Gjoa Haven features Amundsen, Kamookak, Martin Bergmann

Voyaging Out of the Northwest Passage with Adventure Canada, September 2018:

Day 4: Gjoa Haven

The little kids stole the show. Five to seven years old, they emerged in pairs, jigging out into the centre of the high school gymnasium. Within seconds, we visitors were dabbing at our eyes. These innocents were dancing so intently, trying so hard, that somehow it was beautiful — one of the most beautiful moments, for one jaded writer, of this or any previous Arctic voyage.

We had arrived in Gjoa Haven, in the heart of the Northwest Passage, the previous evening. Population in the 2016 census: 1324. When morning dawned, there it was, snow-dusted and clearly visible in the sunshine. Matthew James got things moving early and passengers were piling into zodiacs by 0830. On shore, having accomplished our first wet landing, we split into half a dozen groups, said hello to one of the local guides, and headed out to explore the town.

While making for the Amundsen cairn on the hill, apparently the only group to do so, we saw the Martin Bergmann tied up to a dock.

Last year, while sailing on that ship, searchers found the long-lost HMS Terror. Following our Inuit guide, George Bachmann (“like in BTO”), we waded through the occasional snow drift and got to see where, on the hills around us, Amundsen placed magnetic instruments in a bid to locate the ever-shifting Magnetic North Pole.

He never quite managed, though starting in 1903, he spent two winters here in Gjoa. While wandering through town, George pointed out “the house of Amundsen’s grandson,” and revealed that he himself is “married to the great granddaughter” of that explorer. Together, they have four boys. Along the way, we deked into the hamlet office, where we admired a massive bust of Amundsen and saw some impressive soapstone carvings.

We gravitated to the high school – apparently, we were the sixth set of passengers to arrive in ten days – and enjoyed Inuit hospitality. We saw drum-dancing, we heard throat-singing, and we announced the winners of both writing and art-making competitions. I touched base with historian Louie Kamookak, my friend and fellow traveler. And then came those beautiful children. The zodiac ride back to the ship, pounding through six-foot waves in winds gusting to thirty knots, reminded us why, when confronted with rougher-still gale-force conditions, Adventure Canada prefers to avoid putting zodiacs in the water.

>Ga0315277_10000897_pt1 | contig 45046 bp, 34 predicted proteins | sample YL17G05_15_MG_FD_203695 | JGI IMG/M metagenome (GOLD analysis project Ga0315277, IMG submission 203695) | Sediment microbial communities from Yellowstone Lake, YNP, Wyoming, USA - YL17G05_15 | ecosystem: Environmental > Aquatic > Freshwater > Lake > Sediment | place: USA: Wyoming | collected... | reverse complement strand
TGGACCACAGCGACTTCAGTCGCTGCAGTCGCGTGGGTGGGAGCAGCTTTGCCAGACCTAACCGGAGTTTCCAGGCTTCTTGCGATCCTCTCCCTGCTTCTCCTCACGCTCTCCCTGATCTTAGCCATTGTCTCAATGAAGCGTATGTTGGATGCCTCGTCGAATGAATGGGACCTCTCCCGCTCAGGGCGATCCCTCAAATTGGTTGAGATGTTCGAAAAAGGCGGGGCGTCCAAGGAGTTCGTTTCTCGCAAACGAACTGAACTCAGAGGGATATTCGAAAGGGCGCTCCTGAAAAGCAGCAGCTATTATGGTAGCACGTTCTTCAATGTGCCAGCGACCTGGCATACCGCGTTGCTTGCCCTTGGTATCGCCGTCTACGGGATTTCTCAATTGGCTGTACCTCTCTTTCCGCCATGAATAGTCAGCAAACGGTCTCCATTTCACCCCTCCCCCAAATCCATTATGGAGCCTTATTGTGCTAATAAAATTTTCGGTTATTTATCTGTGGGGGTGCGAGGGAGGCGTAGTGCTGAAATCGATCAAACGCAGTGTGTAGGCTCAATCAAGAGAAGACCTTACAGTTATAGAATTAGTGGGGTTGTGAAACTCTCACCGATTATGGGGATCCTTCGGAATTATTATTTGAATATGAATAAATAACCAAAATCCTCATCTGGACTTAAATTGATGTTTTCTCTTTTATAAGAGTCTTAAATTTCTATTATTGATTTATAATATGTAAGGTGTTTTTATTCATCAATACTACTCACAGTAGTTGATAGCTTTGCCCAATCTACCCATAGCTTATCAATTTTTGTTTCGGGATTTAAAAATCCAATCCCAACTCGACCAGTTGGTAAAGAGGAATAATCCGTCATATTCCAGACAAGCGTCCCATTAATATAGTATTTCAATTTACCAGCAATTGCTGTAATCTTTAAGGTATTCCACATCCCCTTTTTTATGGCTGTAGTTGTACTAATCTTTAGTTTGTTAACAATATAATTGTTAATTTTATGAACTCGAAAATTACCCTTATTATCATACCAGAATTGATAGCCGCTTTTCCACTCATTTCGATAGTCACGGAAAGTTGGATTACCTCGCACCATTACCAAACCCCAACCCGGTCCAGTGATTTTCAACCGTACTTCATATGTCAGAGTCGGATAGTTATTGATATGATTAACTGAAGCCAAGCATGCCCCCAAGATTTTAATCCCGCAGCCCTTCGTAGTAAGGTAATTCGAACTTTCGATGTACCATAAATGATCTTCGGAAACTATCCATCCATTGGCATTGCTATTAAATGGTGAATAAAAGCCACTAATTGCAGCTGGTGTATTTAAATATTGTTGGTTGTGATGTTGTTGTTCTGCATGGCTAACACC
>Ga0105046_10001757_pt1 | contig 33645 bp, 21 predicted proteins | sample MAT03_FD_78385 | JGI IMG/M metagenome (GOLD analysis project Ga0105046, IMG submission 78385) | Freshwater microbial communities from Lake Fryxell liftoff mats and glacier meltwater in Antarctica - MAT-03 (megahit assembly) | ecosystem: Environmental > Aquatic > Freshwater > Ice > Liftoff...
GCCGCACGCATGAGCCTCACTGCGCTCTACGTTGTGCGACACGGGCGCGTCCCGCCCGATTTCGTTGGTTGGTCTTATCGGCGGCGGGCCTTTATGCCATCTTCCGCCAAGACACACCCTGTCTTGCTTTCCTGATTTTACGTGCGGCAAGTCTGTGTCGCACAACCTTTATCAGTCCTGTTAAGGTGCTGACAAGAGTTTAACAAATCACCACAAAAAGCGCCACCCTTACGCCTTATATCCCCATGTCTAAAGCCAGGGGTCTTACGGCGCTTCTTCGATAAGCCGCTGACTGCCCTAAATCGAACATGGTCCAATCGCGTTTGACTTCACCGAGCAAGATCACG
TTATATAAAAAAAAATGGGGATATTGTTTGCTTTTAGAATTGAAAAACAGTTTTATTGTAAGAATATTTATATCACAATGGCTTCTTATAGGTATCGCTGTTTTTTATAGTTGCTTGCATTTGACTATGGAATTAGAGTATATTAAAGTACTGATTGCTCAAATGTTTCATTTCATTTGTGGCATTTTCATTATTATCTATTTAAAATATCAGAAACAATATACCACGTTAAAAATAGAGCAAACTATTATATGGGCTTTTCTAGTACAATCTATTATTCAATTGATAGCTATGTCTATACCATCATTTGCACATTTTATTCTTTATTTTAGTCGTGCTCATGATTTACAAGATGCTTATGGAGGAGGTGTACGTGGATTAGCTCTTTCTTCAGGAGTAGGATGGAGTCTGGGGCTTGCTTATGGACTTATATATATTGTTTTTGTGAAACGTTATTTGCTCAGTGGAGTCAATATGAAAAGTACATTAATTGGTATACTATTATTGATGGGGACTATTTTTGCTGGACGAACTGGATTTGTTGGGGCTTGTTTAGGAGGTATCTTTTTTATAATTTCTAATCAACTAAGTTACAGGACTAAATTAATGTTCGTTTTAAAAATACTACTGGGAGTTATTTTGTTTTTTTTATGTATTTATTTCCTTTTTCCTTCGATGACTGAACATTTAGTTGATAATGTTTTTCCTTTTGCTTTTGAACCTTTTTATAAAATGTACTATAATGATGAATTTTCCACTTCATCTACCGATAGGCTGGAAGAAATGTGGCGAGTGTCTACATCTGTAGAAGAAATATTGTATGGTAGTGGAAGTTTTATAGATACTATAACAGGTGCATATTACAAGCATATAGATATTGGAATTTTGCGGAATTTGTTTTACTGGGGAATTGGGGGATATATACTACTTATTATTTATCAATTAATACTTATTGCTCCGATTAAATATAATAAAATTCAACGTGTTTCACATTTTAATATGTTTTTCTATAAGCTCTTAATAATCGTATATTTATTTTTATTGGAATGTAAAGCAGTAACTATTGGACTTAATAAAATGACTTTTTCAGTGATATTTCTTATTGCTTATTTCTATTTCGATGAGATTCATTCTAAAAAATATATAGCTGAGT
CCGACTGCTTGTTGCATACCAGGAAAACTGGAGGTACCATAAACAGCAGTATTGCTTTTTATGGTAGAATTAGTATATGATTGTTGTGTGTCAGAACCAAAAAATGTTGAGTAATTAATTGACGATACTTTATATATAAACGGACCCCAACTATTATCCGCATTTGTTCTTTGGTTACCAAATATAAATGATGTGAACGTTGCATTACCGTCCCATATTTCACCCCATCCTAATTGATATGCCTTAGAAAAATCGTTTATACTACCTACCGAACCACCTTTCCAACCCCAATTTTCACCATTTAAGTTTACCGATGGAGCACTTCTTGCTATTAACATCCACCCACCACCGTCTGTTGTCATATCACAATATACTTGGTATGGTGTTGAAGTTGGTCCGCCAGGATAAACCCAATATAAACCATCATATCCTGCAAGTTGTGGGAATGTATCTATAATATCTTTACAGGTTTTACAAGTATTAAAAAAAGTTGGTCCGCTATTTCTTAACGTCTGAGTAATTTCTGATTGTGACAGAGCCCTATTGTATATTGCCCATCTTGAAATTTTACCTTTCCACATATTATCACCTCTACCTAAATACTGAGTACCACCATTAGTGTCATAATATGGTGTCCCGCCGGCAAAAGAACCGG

Back on the Ocean Endeavour, David Reid, who lived in the High Arctic (mostly Pond Inlet) for more than two decades, walked us through life in an Arctic village. He noted that Nunavut occupies one fifth of Canada’s land mass, but has a population of only 33,000. Villages rely on supply ships for supplies, though First Air provides most of them with three to five flights a week. Expectations to the contrary, he said, the Arctic does not get much snow, not compared with, say, Montreal.

Reid explained the genius of the komitik. That wooden sled, thanks to its flexibility, enables travelers to cross crevasses in the ice. He noted that more northerly communities do experience three months of darkness, and also three months of never-ending light – and that these last can be harder to endure.

In a talk entitled Land and Sea-Ice Journey, Susie Evyagotailak brought to life several travel adventures. And Ashley Savard provided a final highlight with a unique one-woman show that mixed poetry, song, and drum dancing. All those who were there adjourned saying: yes!

[Photos by Sheena Fraser McGoogan]

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